The 8 Best Camera Arms

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Best High-End
Best Mid-Range
Best Inexpensive

This wiki has been updated 9 times since it was first published in March of 2017. Getting the perfect shot is not always the easiest thing to do, especially when you need a little extra reach. But you can make your job much easier by using one of these camera arms. Long and articulating, with multiple adjustment points, they'll help you position your equipment to just the right angle for achieving some truly impressive photography and videography. When users buy our independently chosen editorial choices, we may earn commissions to help fund the Wiki. Skip to the best camera arm on Amazon.

8. Neewer Quick Flip

7. Joby GorillaPod Contour

6. Rage Powersports Kill

5. Imorden Mini Crane

4. Sirui HA-77 Horizontal

3. Muddy MCA400

2. Manfrotto 244

1. ProAm USA Orion DVC200

Special Honors

Motocrane Ultra If you're interested in a mount that's so big a mid-sized sedan is the bare minimum you'll need to support it, than this one's for you. It attaches to the roofs of cars, trucks, dune buggies, and pretty much anything else with four wheels and a roof, and is operated remotely by an included controller. It's absurdly expensive, but you may just find it's the one piece of gear your indie production house is missing. motocrane.com

Editor's Notes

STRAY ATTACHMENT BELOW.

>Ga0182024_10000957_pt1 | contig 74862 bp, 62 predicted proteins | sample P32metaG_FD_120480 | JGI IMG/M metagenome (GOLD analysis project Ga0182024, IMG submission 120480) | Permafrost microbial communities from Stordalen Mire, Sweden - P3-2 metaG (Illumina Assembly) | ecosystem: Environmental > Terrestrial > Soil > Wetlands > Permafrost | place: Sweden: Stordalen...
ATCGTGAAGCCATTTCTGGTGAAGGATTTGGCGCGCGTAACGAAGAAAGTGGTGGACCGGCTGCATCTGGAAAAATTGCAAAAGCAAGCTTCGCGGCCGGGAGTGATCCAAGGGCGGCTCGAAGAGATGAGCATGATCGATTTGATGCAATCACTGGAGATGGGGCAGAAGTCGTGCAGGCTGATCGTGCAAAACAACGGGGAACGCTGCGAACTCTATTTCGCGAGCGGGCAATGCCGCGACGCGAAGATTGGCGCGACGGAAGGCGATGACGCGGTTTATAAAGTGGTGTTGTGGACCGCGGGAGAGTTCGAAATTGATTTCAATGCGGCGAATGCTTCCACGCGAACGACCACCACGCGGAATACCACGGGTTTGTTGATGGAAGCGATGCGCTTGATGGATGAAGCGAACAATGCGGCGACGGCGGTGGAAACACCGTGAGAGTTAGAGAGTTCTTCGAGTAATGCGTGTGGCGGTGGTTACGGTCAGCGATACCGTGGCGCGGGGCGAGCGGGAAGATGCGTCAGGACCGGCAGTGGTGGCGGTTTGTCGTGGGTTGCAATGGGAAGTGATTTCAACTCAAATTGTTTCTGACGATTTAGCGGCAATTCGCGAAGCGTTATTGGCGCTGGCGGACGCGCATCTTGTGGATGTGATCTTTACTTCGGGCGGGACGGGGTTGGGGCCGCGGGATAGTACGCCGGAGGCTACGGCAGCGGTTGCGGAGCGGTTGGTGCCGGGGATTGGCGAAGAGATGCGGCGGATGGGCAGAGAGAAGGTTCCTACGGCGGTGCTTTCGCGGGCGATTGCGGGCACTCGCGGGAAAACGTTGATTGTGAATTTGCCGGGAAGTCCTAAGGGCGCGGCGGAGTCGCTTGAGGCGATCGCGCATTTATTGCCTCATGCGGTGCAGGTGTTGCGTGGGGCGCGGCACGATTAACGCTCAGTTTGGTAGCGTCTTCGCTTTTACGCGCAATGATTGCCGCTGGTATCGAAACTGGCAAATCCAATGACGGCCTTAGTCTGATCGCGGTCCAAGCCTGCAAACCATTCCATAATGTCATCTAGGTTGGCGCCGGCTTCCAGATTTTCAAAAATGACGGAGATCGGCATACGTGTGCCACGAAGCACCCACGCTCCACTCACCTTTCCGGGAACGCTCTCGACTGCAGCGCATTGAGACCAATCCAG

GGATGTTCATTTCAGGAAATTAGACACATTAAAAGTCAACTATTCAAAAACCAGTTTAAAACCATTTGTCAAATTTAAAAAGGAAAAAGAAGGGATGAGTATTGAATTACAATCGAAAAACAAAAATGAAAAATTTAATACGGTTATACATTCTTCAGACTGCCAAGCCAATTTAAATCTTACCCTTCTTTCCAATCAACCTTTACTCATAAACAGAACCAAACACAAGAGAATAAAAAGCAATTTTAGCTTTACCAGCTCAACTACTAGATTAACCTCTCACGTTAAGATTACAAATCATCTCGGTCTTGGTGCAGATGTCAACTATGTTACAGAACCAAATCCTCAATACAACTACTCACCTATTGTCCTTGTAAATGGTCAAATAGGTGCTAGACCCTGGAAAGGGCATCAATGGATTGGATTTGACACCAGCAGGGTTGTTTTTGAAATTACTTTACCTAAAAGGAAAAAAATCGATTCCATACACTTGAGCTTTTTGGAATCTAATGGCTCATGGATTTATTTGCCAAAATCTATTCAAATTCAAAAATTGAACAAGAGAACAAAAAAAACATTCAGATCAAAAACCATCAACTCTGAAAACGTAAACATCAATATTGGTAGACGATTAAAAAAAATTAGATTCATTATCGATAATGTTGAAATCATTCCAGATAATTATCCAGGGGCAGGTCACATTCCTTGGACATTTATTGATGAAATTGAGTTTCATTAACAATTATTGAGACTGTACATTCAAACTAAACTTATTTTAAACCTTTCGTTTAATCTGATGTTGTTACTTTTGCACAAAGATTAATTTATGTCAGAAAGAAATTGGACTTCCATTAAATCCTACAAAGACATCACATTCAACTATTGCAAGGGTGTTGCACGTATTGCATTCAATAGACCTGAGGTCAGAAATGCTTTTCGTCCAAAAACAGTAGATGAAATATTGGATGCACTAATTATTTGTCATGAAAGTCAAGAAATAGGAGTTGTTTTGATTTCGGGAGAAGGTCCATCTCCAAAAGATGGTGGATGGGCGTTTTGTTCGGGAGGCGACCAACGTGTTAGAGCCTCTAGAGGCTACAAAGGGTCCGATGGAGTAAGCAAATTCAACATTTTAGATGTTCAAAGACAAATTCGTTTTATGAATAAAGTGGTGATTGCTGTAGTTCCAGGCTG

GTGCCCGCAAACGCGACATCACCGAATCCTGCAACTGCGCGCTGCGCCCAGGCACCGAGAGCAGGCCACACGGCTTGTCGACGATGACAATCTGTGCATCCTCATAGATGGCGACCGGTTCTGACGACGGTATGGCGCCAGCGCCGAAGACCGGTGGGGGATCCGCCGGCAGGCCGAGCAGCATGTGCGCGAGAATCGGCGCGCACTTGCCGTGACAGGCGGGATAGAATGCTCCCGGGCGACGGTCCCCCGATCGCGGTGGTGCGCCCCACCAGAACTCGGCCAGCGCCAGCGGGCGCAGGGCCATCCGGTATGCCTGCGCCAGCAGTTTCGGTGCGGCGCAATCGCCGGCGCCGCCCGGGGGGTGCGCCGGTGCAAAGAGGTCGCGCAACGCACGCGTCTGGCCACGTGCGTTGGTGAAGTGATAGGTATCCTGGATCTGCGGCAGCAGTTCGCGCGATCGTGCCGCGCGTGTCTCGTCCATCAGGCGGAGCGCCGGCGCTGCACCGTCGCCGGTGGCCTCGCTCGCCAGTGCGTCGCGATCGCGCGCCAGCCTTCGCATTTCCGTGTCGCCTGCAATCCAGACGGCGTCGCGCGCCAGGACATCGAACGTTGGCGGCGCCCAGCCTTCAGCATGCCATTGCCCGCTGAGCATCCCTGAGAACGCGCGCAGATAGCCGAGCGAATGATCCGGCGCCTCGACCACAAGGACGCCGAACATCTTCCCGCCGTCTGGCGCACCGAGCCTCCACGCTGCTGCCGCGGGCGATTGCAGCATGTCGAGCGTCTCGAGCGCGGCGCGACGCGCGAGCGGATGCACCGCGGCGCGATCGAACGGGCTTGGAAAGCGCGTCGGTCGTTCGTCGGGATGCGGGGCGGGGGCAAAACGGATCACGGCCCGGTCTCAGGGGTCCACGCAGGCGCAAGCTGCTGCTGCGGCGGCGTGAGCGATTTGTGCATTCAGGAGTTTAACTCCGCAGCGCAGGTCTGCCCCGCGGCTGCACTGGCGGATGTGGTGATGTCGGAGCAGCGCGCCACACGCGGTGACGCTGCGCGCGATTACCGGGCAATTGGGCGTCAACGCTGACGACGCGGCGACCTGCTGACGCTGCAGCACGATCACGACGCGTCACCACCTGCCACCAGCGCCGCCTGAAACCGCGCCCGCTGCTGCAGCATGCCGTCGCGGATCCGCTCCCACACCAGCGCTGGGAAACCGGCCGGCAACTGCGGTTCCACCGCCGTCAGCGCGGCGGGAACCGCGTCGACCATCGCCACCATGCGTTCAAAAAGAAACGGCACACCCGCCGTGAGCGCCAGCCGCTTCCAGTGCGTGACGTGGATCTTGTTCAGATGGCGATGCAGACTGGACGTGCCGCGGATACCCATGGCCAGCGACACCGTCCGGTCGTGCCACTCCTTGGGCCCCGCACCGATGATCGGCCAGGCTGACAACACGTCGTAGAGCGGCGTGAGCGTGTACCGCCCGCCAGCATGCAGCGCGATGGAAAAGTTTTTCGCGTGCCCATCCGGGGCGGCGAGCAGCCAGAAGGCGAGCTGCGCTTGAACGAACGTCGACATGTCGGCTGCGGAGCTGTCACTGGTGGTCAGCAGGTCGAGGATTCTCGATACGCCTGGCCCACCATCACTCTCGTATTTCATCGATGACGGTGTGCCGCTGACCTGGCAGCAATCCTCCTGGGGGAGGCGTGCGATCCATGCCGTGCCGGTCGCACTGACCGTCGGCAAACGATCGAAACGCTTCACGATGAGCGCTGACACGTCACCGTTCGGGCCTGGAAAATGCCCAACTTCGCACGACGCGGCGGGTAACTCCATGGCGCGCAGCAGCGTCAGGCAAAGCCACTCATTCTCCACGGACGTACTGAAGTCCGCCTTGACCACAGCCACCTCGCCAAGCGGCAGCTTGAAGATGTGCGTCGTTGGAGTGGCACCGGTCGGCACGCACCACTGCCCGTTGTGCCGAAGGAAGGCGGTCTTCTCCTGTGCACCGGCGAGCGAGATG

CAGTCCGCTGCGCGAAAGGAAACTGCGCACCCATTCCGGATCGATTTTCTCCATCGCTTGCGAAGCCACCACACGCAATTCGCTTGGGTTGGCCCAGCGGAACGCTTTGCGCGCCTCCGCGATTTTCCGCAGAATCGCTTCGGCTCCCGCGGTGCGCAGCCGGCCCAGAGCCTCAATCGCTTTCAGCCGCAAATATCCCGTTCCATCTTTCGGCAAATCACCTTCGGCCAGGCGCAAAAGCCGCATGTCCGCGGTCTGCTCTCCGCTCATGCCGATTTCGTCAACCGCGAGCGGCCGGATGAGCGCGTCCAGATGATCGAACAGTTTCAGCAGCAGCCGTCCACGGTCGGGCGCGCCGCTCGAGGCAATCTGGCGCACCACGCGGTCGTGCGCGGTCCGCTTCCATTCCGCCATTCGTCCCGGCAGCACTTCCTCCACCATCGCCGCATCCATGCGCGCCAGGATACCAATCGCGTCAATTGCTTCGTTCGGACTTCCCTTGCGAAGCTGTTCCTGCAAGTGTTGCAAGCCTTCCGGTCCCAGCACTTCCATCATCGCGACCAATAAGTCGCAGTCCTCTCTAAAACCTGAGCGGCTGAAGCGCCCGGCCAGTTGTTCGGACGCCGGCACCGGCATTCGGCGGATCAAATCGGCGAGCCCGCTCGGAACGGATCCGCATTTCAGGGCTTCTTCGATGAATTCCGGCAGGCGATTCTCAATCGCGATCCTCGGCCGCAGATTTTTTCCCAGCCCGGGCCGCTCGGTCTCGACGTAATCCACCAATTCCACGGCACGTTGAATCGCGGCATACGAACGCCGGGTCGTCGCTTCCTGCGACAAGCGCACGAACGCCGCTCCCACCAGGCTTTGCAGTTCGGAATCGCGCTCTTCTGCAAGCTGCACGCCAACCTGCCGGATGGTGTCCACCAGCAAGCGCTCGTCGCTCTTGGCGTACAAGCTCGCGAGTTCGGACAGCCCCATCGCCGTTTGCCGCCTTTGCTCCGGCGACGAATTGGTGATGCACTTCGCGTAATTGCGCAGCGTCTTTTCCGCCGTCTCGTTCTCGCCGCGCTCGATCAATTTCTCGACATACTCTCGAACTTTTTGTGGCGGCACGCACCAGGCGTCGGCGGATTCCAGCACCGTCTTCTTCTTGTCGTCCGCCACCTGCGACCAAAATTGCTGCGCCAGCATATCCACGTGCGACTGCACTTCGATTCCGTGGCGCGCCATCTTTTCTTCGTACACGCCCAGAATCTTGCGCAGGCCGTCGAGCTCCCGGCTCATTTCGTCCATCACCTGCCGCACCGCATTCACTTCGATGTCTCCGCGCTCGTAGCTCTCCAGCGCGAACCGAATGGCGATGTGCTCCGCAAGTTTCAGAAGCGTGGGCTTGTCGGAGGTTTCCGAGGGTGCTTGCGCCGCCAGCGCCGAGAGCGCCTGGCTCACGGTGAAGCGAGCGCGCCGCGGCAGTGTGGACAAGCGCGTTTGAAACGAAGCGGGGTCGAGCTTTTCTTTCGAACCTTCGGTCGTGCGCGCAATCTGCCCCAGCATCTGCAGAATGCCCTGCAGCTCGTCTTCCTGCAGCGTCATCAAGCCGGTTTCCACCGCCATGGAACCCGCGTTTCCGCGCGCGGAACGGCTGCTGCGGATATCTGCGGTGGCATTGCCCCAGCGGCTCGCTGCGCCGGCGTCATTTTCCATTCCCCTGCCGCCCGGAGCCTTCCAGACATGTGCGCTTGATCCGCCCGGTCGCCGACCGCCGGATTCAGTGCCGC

August 22, 2019:

This continues to be a pretty variegated category, as camera arms can refer to everything from complicated jib mechanisms designed for use on film sets to articulating extensions meant to adhere to trees and hang hunting cameras for spotting game. One of each type has been suffering from some availability issues — the jib by Fotodiox and the tree unit by Allen. We found a suitable replacement for the jib as well as an offering from Sirui that operated on the same system of angles you might see on a tripod crane, but that's best suited for locked off photography rather than video in motion. We also thought this list deserved a bit of an indulgence, to pay homage to the truly impressive feats of engineering that inspire the likes of the jibs on our list, so we added the Motocrane to our special honors section. For what it is, it's actually surprisingly inexpensive, but it still costs enough that only indie production studios and rental houses have any business owning it.


Daniel Imperiale
Last updated on August 25, 2019 by Daniel Imperiale

Daniel Imperiale holds a bachelor’s degree in writing, and proudly fled his graduate program in poetry to pursue a quiet life at a remote Alaskan fishery. After returning to the contiguous states, he took up a position as an editor and photographer of the prestigious geek culture magazine “Unwinnable” before turning his attention to the field of health and wellness. In recent years, he has worked extensively in film and music production, making him something of a know-it-all when it comes to camera equipment, musical instruments, recording devices, and other audio-visual hardware. Daniel’s recent obsessions include horology (making him a pro when it comes to all things timekeeping) and Uranium mining and enrichment (which hasn’t proven useful just yet).


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